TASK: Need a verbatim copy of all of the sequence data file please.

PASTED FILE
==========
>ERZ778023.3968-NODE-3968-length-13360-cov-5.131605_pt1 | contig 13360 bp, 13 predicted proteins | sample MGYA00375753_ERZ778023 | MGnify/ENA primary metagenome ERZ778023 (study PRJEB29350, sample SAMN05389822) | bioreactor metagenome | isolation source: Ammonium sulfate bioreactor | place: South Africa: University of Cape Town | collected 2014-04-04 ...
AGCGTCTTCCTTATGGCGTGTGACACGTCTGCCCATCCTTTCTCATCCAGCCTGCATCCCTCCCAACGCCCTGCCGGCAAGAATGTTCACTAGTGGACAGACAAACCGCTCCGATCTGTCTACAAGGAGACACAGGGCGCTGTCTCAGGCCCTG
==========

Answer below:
>ERZ778023.3968-NODE-3968-length-13360-cov-5.131605_pt1 | contig 13360 bp, 13 predicted proteins | sample MGYA00375753_ERZ778023 | MGnify/ENA primary metagenome ERZ778023 (study PRJEB29350, sample SAMN05389822) | bioreactor metagenome | isolation source: Ammonium sulfate bioreactor | place: South Africa: University of Cape Town | collected 2014-04-04 ...
AGCGTCTTCCTTATGGCGTGTGACACGTCTGCCCATCCTTTCTCATCCAGCCTGCATCCCTCCCAACGCCCTGCCGGCAAGAATGTTCACTAGTGGACAGACAAACCGCTCCGATCTGTCTACAAGGAGACACAGGGCGCTGTCTCAGGCCCTG